Retired schoolteacher Jan Hanrahan spends her Tuesdays and Thursdays reading to youngsters at Cook Inlet Academy.
"I go through the library just to find a book that looks good, and I'll read it and like it, and take it to the children," she said.
Hanrahan's material runs the gamut from Dr. Seuss to Robert McCloskey's "Blueberries for Sal," but she'll bring in anything she thinks would make a good read.
"When Safeway has their children's books sales from time to time, I'll go in there, and these are pretty good books," she said.
Hanrahan will introduce U.S. Sen. Ted Stevens today at the Joyce Carver Memorial Public Library, where he will address the important role reading plays in helping children decide what they want to be when they grow up.
The senator also will commend the library's role as Soldotna's provider of education access via books, periodicals and the Internet.
"I'm working on how to introduce him, what kind of title to give him," Hanrahan said, adding Soldotna Mayor David Carey will introduce her before she introduces the senator.
"I've wanted to introduce him as senator for so many years. Wouldn't that be a nice way of introducing him?"
Carey and members of the library board will greet Stevens outside the newly painted walls of the library at 2 p.m., presenting him with a parchment of the U.S. Constitution and the Bill of Rights. The library board also will present the senator with a copy of the state's library standards and the city's own vision for the library's future before taking him on a tour.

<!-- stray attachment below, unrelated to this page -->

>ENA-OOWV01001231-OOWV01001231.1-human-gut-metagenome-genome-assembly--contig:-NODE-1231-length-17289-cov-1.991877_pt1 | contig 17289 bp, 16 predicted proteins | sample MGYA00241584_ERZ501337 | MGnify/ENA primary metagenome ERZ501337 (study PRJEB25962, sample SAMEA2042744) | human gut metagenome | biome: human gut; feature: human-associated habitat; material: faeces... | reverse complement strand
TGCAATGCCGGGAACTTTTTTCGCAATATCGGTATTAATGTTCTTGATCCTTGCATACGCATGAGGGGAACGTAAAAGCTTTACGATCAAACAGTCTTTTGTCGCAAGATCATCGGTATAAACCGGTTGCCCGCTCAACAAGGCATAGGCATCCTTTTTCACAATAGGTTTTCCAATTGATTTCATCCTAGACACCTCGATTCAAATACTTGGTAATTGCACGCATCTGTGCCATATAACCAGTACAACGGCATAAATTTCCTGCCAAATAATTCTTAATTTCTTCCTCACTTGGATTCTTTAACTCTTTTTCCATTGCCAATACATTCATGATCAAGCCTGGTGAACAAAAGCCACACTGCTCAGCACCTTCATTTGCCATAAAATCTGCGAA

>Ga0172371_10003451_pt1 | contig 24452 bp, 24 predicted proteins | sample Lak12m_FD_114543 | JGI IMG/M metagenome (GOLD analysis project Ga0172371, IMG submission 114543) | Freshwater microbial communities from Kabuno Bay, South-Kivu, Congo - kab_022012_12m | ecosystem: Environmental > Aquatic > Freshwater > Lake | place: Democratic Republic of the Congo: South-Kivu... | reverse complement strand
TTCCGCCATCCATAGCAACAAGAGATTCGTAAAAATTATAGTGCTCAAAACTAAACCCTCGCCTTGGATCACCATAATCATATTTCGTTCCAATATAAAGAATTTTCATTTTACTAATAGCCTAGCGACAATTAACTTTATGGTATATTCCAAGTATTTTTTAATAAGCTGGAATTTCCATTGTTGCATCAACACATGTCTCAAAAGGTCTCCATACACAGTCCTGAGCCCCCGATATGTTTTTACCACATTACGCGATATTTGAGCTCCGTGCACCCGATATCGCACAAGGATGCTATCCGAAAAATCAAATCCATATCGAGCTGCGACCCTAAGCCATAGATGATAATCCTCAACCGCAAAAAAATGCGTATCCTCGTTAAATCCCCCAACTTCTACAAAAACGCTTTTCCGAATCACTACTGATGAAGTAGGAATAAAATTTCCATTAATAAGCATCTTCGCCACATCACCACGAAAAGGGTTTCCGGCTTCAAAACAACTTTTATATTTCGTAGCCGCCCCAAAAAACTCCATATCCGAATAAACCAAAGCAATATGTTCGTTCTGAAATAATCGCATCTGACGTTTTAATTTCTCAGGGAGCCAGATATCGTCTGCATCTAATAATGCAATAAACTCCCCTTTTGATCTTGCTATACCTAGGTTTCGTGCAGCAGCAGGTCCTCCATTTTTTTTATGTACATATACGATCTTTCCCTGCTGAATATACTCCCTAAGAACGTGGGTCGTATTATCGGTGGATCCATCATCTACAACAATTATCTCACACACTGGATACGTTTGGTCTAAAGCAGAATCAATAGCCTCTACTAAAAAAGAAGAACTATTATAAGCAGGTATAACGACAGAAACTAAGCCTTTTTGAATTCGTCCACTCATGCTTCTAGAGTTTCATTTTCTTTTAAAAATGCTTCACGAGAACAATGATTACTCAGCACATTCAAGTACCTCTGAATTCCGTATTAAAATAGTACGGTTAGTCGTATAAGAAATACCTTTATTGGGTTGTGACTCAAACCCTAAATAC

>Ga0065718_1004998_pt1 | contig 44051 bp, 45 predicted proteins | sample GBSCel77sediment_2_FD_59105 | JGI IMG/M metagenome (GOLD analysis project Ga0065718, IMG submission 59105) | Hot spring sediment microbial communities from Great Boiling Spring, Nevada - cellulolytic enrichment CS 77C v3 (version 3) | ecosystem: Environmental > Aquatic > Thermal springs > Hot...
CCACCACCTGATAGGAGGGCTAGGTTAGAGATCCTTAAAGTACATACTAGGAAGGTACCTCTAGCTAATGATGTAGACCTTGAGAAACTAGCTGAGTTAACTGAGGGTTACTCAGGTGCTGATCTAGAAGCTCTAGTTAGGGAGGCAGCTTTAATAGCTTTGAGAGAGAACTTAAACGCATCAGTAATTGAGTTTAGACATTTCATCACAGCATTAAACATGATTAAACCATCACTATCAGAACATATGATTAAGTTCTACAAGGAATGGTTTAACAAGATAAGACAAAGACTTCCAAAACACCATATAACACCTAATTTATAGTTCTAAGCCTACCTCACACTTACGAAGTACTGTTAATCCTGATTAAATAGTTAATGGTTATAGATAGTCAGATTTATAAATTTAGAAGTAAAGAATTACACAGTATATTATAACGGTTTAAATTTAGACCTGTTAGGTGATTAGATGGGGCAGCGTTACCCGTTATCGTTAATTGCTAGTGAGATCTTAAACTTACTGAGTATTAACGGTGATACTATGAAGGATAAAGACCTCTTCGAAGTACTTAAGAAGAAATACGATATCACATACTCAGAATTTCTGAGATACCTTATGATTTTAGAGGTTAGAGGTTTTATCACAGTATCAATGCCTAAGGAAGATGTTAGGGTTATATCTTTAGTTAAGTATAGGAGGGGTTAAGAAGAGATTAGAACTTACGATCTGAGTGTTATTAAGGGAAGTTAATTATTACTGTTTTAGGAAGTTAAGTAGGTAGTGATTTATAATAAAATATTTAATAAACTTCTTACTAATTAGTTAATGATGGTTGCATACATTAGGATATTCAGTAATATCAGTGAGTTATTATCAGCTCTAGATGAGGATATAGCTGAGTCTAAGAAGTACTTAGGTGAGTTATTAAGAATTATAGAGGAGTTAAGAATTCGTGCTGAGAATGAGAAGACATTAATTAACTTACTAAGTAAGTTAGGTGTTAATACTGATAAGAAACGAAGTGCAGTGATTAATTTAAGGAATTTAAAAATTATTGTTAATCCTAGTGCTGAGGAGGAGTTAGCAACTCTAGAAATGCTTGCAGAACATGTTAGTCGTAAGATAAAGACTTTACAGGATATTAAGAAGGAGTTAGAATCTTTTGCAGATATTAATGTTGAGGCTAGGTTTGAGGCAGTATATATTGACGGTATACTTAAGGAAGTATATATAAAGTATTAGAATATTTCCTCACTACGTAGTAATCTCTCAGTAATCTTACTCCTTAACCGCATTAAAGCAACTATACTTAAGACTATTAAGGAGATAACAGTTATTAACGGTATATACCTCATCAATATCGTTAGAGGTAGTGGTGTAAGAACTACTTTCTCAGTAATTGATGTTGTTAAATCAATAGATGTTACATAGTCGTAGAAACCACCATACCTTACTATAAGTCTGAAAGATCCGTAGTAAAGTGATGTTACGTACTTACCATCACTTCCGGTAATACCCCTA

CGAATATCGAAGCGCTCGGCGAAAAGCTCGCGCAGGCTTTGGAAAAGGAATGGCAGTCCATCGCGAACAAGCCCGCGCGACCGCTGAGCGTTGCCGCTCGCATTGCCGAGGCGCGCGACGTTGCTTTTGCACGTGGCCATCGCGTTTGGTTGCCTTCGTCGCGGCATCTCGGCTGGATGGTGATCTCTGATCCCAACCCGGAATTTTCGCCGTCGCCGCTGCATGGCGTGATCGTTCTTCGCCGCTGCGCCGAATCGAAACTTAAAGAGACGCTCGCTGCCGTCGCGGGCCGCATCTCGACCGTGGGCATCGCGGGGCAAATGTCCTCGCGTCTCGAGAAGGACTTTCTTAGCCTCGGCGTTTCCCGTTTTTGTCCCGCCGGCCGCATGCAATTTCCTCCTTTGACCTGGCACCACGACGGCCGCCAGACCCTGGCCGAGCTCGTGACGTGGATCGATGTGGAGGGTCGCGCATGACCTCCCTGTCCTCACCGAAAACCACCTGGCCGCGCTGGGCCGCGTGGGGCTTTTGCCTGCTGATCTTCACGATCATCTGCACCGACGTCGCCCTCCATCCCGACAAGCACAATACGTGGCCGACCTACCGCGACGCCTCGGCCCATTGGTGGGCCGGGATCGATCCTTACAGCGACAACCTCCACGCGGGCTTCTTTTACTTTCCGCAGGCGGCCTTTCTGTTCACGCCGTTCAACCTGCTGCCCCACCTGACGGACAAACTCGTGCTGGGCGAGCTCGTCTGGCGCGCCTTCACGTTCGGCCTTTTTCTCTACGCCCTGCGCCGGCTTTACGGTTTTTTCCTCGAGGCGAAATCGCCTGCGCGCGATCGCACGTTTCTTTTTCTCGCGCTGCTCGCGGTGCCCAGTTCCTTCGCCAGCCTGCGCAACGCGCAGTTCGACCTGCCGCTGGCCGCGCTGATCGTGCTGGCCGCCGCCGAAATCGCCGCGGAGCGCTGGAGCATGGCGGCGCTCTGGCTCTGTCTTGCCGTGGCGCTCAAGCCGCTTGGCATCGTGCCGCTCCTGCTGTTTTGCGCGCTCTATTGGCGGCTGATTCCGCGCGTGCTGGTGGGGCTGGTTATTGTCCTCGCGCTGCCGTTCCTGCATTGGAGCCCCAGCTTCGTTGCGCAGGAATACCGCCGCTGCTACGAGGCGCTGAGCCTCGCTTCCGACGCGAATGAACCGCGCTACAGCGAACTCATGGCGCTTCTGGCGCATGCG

Stevens' visit will culminate with a 10- to 15-minute speech.
"The audience (will be) those people who use the library," Carey said. "His audience will be for our community and particularly for the library users."
Carey said Stevens' visit also will benefit the library as the city discusses the facility's expansion.
"(We'll) let him be aware we're looking to expand," he said. "We don't have nearly enough space."
Aaron Saunders, Stevens' communications director, said statistics have been showing that reading is increasingly difficult for students nationwide. He said he expects the senator will aim his message at young people in particular, citing the importance of learning how to read as a child moves through the school system. "They do have a reading program in Soldotna," Saunders said. "The senator's very impressed."
Hanrahan applauds Stevens' attitude when it comes to education.
"I've heard that he really supports reading," she said. "That's where they got me because I really promote reading and the love of reading in children."
Carey said although the library's role as a source of education is to stress the importance of being able to read, more patrons today are getting their information from sources other than books.
"Library patrons today do a huge amount of work on computer screens," he said. "In my generation, you went to the library to get a book. Books aren't what (patrons) come to the library for, it's for access to education."
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